How do I prepare for the test?

Many people say that you can’t prepare for the UKCAT. This isn’t really that true.

The UKCAT is a very odd test in that none of the questions are difficult (except, perhaps in AR). It is mainly about exam technique and timing. The only way to be able to fully prepare for it, therefore, is to practise under exam conditions. There’s no need to practise getting the questions right – you likely will with enough time. Instead, focus on getting the questions right on time and, if necessary, deciding whether or not it’s best to miss the question.

The last part is key. It is important not to let your ego get to you – you will almost certainly be able to do all questions but it is just as important to be able to skip the questions that look long. When skipping these questions, make sure to guess something and click the ‘flag’ button so that you can come back to them if time allows. As far as I’m aware, each question is worth the same so make sure you spend more time securing the easy marks. Then, if you somehow have time at the end, go through the harder ones.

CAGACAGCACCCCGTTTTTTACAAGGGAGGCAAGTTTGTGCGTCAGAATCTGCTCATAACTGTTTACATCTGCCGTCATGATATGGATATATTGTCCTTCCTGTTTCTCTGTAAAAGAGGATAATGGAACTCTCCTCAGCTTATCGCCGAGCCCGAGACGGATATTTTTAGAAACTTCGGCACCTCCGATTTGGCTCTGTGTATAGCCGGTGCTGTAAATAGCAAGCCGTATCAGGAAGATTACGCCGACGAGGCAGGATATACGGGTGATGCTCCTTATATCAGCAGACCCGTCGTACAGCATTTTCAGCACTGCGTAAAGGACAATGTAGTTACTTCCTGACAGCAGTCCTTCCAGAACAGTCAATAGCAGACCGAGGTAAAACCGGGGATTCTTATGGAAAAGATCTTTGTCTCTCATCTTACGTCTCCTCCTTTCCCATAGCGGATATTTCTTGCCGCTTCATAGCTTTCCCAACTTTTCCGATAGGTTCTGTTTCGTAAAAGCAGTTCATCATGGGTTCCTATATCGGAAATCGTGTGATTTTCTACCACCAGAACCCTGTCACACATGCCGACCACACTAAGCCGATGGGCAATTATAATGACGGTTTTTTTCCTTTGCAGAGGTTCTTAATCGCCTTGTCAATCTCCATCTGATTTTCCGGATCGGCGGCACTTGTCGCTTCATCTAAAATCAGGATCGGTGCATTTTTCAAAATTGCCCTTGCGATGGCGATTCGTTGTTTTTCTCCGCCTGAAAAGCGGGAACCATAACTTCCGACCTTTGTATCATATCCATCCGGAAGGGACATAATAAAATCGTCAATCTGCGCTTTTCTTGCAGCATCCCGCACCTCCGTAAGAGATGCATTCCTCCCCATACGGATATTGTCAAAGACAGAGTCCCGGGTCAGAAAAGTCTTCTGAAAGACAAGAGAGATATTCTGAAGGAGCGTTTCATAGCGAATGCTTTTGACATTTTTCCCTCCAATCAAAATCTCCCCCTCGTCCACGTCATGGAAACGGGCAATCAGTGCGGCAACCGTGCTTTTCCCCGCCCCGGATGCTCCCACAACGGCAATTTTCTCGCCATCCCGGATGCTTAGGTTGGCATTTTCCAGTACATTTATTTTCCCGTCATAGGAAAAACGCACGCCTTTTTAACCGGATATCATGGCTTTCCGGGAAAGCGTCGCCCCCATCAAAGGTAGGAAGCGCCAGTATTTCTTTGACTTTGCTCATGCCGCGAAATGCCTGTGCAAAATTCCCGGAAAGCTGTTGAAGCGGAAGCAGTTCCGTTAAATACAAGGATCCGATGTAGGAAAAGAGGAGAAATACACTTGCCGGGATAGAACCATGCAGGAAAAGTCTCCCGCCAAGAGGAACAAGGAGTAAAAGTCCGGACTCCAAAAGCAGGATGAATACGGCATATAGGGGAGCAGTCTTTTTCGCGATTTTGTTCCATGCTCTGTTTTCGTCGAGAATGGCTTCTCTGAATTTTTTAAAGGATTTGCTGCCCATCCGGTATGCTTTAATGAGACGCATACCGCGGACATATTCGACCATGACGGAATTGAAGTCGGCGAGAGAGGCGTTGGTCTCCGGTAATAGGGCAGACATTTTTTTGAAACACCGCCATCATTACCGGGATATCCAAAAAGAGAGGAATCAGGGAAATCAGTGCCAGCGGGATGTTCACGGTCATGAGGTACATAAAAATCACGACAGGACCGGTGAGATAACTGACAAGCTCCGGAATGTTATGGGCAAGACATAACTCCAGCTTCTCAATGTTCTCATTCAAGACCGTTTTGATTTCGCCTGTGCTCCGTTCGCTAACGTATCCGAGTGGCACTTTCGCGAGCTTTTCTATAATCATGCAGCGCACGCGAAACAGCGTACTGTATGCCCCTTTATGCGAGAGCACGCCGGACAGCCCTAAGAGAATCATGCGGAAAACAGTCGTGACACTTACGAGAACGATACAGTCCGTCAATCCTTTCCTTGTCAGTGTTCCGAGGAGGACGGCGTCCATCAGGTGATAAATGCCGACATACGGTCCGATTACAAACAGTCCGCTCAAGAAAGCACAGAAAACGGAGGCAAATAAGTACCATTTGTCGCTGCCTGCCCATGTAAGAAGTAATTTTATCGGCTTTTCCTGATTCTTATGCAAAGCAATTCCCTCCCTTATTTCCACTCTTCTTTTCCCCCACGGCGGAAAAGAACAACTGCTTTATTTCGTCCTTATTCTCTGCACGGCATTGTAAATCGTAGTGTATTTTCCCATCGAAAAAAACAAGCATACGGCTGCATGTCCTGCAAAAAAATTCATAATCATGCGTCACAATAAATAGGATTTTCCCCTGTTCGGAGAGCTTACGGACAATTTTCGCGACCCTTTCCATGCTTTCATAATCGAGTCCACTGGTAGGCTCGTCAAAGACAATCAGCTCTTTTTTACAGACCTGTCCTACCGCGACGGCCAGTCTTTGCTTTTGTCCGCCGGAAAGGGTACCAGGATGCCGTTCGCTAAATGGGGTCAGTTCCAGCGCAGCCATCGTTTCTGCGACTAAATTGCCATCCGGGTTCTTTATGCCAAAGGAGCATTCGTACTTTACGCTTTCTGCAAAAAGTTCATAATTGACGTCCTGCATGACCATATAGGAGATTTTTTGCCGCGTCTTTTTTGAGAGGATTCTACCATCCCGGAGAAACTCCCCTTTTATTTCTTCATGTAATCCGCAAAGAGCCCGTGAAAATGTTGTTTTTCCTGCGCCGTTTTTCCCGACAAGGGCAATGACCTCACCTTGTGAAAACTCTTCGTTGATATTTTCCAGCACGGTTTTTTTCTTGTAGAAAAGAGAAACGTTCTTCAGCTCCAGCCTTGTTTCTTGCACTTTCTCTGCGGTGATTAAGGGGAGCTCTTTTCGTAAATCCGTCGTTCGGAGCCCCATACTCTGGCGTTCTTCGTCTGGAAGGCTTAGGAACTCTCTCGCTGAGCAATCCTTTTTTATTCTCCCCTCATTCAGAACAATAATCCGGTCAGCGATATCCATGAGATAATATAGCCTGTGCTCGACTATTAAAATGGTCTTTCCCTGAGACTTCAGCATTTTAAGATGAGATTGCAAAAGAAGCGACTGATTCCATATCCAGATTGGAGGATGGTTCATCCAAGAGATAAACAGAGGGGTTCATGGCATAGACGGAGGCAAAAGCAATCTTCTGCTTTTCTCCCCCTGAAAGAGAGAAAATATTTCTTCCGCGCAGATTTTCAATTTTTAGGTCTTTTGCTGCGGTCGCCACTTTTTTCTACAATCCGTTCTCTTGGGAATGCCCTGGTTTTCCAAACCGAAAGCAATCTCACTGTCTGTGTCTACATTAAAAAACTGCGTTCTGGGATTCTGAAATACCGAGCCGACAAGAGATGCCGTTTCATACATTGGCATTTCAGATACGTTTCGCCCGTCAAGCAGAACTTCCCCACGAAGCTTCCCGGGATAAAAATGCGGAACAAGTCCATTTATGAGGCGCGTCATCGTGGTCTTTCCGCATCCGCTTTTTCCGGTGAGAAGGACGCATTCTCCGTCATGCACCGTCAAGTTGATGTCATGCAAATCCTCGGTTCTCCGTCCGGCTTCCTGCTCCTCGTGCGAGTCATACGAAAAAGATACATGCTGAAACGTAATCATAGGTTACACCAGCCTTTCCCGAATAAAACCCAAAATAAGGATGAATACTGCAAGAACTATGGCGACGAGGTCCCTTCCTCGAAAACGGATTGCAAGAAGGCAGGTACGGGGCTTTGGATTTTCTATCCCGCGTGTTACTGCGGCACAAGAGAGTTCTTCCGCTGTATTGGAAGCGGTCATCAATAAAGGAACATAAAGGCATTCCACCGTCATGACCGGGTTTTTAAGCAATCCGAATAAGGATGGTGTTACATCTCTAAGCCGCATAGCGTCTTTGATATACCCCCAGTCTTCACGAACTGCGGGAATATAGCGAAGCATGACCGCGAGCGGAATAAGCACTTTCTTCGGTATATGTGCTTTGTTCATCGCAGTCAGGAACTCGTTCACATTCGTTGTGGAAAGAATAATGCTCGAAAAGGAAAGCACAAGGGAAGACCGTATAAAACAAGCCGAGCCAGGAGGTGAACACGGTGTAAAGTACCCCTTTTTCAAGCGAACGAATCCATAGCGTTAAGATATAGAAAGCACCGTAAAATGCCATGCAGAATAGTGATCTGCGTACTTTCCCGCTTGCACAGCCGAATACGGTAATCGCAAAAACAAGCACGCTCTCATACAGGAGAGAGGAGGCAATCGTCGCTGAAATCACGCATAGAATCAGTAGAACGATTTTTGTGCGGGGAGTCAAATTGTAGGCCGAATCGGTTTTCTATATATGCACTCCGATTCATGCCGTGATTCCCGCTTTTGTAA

What score are Medical Schools looking for?

Each Medical School will have their own requirements. Some will have cut offs, others will simply like to see high scores, others will require you to score highly in ALL sections. It is up to you to do your research to find the requirements for each Medical School.


There are a several resources available for the UKCAT. These are the one’s I would recommend (they’re not free, but I’m not affiliated or sponsored in any way, shape or form):

That’s it (!). I don’t think you need to spend money on much more.

BioMedical Admissions Test (BMAT)

The BMAT is a test required by the following Medical Schools:

  • Brighton and Sussex
  • Imperial College London
  • University of Cambridge
  • University College London
  • Lancaster University
  • University of Leeds
  • University of Oxford

Personally, I found the BMAT to be much harder than the UKCAT. This is much debated, however – people will have different opinions. Unlike the UKCAT, this is a pen-and-paper test and is more knowledge based.

Format and scoring of the test

There are three sections in the BMAT.

Section 1 is the aptitude and skills section – this is basically a logic and reasoning section. It is not like any other test that you will have done before, and I found it quite difficult!